OEH News

The latest news from the Department of Occupational and Environmental Health at the University of Iowa College of Public Health.

Whole-body vibration contributes to ag workers’ back pain

Back pain is often tied to agriculture work. Pushing, pulling, and lifting are the oft-cited culprits, but silently hiding behind these usual suspects may be the chief instigator: vibration. A recently released study from the University of Iowa examines levels of whole-body vibration (WBV) absorbed during operation of agriculture vehicles. The innovative analysis suggests that over the course of lifetime exposure, WBV may be devastating for particular growers. (Ag Web) Published November 28, 2018

Expert to speak on impact of children’s exposures to environmental chemicals

David C. Bellinger, PhD, with the Boston Children's Hospital and Harvard T.H. Chan School of Public Health, will speak on "How to think about (and characterize) the population impact of children's exposures to environmental chemicals" on Friday, Dec. 7 at 10:45 a.m. in 2117 MERF. Published November 15, 2018

Study examines how water access and sanitation affect birth outcomes

Spending more time per day fetching water increased Indian women's risk of delivering a low birth weight baby, according to a study by CPH researchers. The study examines the complex relationships between water and sanitation access and social conditions on birth outcomes among women in India. (Multiple sources) Published November 8, 2018

CHEEC accepting seed grant applications for environmental research

The University of Iowa Center for Health Effects of Environmental Contamination (CHEEC) is currently accepting applications for its FY2019 Seed Grant Program. CHEEC supports environmental health research relating to environmental toxins. Its mission is "to determine the levels of environmental contamination which can be specifically associated with human health effects." Proposals must be submitted by 5 p.m. Jan. 25.  Published November 1, 2018

Video: Studying farm machinery vibration and back pain

Back pain is a common issue, especially among farmers who spend long days operating machinery. By understanding the effects of machinery vibration, CPH associate professor Nathan Fethke and his research team can help farmers avoid costly long-term back injuries. Published November 1, 2018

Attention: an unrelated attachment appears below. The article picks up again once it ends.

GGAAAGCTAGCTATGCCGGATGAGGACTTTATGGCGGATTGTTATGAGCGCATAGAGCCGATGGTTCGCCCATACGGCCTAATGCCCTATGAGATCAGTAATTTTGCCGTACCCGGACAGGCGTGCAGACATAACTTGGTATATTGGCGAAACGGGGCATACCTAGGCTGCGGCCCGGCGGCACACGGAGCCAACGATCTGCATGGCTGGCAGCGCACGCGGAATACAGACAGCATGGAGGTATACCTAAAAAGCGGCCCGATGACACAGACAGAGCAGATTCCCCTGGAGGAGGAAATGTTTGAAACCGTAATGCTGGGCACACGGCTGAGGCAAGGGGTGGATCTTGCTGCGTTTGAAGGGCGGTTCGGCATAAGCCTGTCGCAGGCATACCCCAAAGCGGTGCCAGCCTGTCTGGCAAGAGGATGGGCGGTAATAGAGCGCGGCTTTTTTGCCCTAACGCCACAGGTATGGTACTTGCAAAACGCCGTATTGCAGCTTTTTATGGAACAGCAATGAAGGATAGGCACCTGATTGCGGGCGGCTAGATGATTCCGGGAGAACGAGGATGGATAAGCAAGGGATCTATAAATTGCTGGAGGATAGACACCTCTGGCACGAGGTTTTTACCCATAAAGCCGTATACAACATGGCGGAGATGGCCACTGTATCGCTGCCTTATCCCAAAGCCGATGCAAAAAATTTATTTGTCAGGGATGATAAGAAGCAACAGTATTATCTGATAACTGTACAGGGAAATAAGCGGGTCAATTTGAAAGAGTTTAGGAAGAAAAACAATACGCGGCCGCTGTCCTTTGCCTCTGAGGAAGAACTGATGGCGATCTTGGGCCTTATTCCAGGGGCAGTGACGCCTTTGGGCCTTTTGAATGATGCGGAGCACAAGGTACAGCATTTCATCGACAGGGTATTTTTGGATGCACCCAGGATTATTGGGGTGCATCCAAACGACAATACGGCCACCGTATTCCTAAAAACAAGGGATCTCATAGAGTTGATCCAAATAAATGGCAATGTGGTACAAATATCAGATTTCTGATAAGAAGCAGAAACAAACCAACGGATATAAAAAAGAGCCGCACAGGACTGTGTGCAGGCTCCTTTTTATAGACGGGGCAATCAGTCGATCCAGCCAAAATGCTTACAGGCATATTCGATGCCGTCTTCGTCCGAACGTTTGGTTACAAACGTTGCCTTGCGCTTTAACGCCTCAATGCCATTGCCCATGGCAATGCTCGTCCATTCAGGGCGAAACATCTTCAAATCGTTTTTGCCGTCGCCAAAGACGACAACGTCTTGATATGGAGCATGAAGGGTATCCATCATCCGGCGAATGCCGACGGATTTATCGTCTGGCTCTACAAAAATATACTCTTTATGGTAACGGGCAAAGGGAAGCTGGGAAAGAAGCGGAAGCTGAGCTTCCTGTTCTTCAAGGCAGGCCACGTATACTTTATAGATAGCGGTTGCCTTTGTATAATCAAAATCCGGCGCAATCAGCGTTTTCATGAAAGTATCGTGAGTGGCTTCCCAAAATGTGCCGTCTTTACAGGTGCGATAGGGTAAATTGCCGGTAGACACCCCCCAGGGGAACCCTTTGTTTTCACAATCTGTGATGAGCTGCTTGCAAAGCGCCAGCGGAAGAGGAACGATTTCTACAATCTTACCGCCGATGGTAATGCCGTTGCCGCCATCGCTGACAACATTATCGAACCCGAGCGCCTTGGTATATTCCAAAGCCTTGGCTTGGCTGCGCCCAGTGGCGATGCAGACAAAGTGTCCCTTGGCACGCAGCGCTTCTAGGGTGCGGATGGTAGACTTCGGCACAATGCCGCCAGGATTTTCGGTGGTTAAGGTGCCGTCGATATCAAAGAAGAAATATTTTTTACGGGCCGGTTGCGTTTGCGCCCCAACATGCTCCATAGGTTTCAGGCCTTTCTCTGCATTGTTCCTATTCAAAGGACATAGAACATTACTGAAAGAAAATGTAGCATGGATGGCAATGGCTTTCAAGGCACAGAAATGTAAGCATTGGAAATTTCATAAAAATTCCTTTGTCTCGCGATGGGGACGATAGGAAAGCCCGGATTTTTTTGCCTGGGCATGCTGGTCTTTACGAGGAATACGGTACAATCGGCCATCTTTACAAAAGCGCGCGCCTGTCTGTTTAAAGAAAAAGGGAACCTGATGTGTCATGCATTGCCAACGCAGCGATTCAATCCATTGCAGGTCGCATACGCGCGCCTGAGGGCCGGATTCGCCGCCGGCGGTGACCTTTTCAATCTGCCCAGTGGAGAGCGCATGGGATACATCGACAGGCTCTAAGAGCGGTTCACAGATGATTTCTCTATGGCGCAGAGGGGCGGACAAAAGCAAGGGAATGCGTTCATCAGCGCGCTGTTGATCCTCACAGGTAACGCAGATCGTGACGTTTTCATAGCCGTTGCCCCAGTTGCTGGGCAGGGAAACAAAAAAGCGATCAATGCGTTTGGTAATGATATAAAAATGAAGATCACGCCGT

NIH awards UI team $2 million grant

A team from the University of Iowa Carver College of Medicine and the College of Public Health won a three-year, $2 million grant from the National Institutes of Health for a project to deliver gene editing tools to hard-to-reach cells in the airway. The grant was one of the first to be funded by NIH's new Somatic Cell Genome Editing program. (Daily Iowan) Published October 26, 2018

Machine vibrations may contribute to farmers’ back pain

A new study from the University of Iowa has found that vibrations from farm machinery may lead to increasing back pain for farmers and other agricultural workers. "We want it to not be just part of the job. We want (back pain) to be something farmers are thinking about early in their careers so they do what they can to protect themselves," said Nathan Fethke, lead investigator on the study and CPH associate professor. (The Gazette) Published October 25, 2018

IPRC presents data at opioid conference in Waterloo

Rep. Rod Blum recently held a conference with state Rep. Sandy Salmon and Chris Hoffman, executive director of Pathways Behavioral Services, to discuss opioid addiction and its effect on Iowa. According to a presentation from Ann Saba from the University of Iowa's Injury Prevention Research Center, opioid prescriptions are higher in rural counties than in urban ones. (Waterloo-Cedar Falls Courier) Published October 25, 2018

Farmers share stories to increase safety

The Telling the Story Project gathers farmers' stories of injuries and close calls to start conversations about agricultural safety. "It gets people talking comfortably about safety. They stop being afraid to talk about something, even if it's a mistake that they may have made, an error in judgment or a lack of awareness," says Stephanie Leonard, an occupational safety manager with the Great Plains Center for Agricultural Health. (U.S.News) Published October 25, 2018

Study looks at impact of water, sanitation, and social conditions on birth outcomes in India

A new study by researchers in the UI College of Public Health examines the complex relationships between water and sanitation access and social conditions on birth outcomes among women in India. Globally, preterm birth and low infant birth weight are leading causes of maternal and child illnesses and death. In low-income countries, the challenges women face to meet their basic water, sanitation, and hygiene (WASH) needs may be a major contributor to adverse health outcomes. Published October 19, 2018


Questions or comments? Contact Dave Asa. This page was last reviewed on May 29, 2014.